“I’ve had the privilege to be an honorary Blue Angel. I’ve been around the team for over 25 years, and they are one great big family,” he told News 2.
And with that family are Lt. Ryan Chamberlain, No. 5, and Capt. Jeff Kuss, No. 6. They are like brothers.
“Close. They were like this because they have to be. They have to communicate. They are a team. They are the rock and rollers. They are the fighter pilots, and they so much respected each other. They so much loved each other, and so much cared about executing with perfection,” Tucker explained.
It would be the last time the two would land their jets together.
“It was a magnificent flight, and then it turned into a horrible day,” Tucker said.
Preparations for the Great Tennessee Air Show begin a year in advance. By Wednesday, June 1, the wheels are in motion for the airport director.
“You know, we’re all pilots and. We live by checklists, so we’re going down our list, and training is a big part of it. We meet, we meet, we meet, and Wednesday was a great day. They showed up and you got to ride, and it was a great day ,” Black told News 2.
Two Rutherford County educators, Todd Harris and John Ash, along with our own Samantha Fisher, took turns in the passenger seat of jet No. 7 flown by Lt. Tyler Davies.
Samantha’s job is to experience the force of an F-18 and report back. But it was also very personal for her.
Sam’s parents came to watch, reliving their days in the Navy when her father flew A-4 attack jets.
“It’s just something you really kind of relish that’s unique, something you’ll carry with you for your life,” said former Navy pilot Ken Hayes.
There’s also a family connection for Coach Todd Harris, too, who always wanted to be a pilot.
“That was kind of the dream, that as an Air Force brat, I’m going to be a pilot,” he said.
In his teaching and coaching role at Stewarts Creek High, Harris works with local military recruiters who nominated him for the honor of flying with the Blues.
“I actually stopped that day when I got the notification. I called my dad. He’s retired Air Force. He teaches in Texas. I called him and said, ‘Hey Pop, I’m flying with the Blue Angels,’” Harris recalled.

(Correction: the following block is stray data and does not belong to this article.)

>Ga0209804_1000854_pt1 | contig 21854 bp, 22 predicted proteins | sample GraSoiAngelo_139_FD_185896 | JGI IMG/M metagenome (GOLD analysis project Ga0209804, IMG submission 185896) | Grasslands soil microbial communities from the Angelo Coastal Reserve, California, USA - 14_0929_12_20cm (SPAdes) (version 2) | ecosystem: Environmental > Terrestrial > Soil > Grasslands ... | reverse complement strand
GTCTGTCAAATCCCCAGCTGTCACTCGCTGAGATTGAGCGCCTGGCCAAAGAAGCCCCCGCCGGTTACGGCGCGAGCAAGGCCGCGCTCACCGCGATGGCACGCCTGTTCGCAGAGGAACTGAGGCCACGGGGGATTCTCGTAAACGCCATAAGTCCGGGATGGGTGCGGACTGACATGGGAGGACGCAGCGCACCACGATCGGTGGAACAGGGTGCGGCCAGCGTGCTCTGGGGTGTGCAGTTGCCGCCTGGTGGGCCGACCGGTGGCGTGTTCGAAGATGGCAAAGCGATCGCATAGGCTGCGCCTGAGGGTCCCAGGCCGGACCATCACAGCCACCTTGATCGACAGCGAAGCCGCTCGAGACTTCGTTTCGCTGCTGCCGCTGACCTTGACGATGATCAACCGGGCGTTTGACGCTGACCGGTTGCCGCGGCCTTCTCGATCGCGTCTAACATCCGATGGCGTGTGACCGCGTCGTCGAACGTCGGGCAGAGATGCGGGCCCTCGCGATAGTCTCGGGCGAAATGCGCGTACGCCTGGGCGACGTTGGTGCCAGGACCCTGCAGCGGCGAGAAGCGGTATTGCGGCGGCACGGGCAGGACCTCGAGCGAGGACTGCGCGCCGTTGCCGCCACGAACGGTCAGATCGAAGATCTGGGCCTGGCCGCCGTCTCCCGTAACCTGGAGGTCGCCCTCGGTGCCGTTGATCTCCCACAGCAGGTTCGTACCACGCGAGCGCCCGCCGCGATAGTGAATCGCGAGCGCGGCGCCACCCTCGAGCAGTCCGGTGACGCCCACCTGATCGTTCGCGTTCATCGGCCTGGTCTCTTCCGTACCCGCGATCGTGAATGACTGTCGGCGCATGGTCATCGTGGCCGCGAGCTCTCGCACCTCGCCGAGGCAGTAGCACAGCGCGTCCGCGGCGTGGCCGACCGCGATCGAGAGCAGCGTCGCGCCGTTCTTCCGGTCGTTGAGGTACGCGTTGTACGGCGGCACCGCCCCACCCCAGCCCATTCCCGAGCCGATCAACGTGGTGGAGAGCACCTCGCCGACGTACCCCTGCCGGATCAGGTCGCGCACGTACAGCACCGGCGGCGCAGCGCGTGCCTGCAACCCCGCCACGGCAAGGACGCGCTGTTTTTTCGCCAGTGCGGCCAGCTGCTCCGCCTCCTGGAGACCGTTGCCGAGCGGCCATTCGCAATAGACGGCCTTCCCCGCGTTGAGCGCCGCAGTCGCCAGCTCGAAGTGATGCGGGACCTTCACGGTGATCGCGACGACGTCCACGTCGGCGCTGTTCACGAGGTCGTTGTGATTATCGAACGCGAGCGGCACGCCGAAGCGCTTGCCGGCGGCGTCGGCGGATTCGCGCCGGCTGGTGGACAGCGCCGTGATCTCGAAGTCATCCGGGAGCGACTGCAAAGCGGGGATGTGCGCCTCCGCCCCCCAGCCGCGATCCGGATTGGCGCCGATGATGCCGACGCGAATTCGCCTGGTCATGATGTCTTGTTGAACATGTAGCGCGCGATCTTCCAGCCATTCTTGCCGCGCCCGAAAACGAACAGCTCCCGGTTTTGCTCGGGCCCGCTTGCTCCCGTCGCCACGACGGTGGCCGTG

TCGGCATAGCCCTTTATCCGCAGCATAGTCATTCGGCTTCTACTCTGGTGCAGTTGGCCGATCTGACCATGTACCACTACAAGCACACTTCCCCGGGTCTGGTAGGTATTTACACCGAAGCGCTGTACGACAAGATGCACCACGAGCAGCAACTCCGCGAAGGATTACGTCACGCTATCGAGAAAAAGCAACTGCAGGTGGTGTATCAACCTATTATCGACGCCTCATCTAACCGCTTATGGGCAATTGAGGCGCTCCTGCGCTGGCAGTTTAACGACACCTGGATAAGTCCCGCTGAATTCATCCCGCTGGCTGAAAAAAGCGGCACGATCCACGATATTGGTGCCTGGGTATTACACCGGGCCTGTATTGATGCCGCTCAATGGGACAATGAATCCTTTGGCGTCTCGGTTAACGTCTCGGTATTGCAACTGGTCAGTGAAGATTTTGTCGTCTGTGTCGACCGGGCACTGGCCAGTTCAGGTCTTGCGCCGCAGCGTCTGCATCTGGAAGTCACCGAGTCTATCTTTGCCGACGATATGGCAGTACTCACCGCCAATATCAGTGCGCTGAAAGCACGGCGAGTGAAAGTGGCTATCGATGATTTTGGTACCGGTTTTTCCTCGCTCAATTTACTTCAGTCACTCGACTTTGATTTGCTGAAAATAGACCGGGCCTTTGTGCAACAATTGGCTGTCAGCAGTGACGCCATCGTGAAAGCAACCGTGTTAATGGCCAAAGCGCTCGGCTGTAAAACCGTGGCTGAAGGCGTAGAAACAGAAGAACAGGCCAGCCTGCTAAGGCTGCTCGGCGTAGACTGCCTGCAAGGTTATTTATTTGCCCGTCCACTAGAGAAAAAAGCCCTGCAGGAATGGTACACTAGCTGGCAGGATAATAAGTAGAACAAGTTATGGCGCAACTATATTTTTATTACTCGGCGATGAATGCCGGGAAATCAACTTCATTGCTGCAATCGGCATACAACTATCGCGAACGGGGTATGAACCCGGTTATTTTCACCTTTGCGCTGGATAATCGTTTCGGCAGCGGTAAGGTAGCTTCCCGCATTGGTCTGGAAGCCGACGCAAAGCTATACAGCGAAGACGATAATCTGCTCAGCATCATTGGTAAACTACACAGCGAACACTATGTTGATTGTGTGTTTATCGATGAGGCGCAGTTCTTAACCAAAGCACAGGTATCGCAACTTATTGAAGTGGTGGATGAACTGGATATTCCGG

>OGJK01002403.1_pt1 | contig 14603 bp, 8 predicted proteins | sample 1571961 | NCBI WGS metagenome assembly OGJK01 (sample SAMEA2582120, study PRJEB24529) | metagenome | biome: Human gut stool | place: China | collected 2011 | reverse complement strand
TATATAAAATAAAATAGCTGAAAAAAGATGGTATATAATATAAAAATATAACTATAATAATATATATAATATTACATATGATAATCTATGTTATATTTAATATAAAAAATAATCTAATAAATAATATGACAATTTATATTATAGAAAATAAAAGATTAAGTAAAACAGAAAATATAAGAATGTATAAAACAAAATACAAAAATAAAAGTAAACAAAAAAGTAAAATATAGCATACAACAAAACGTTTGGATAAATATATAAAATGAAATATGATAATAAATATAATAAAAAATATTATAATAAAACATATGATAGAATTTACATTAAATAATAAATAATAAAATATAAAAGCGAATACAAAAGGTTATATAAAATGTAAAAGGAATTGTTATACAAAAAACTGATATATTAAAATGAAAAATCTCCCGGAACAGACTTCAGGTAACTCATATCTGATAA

“That night, it’s hundreds of notes on Facebook, Twitter, and texts, and ‘Wow, we saw your video!’ And I caught myself looking at how many views I had and how many people were watching.”
He continued, “And so you go to bed that night with, ‘Wow. I lived today.’ You know, there’s that thought of, ‘Man, did you really live? Today, I lived.’”
Every year, the Navy selects three pilots for its F/A-18 Hornets demonstration team. They must be carrier-qualified Navy or Marine aviators with at least 1,250 tactical jet flight hours.
Admiral Jimmie Taylor knows aviation life well.
“I’ve known probably 50 percent of the Blue Angels up through this time frame, so I feel a close attachment as an aviator,” he said.
“As a naval aviator, you always have a close attachment with your fellow pilots, particularly those you fly with a lot, been in combat with, or on and off the ship with,” Admiral Taylor added.
In fact, when producers set out to capture the Navy combat experience in the movie “Top Gun,” it was Taylor who worked on the script.
“So I made some suggestions and never thought it would be filmed, and low and behold, ‘Top Gun’ became one of the top movies of all time, and not just a movie, but support of the Navy,” he explained.
The admiral continued, “We had so many people try and get in the Navy after ‘Top Gun’ came out that we had to turn hundreds away.”
And it’s those types of movies that not only entertain but often inspire young people to reach great heights.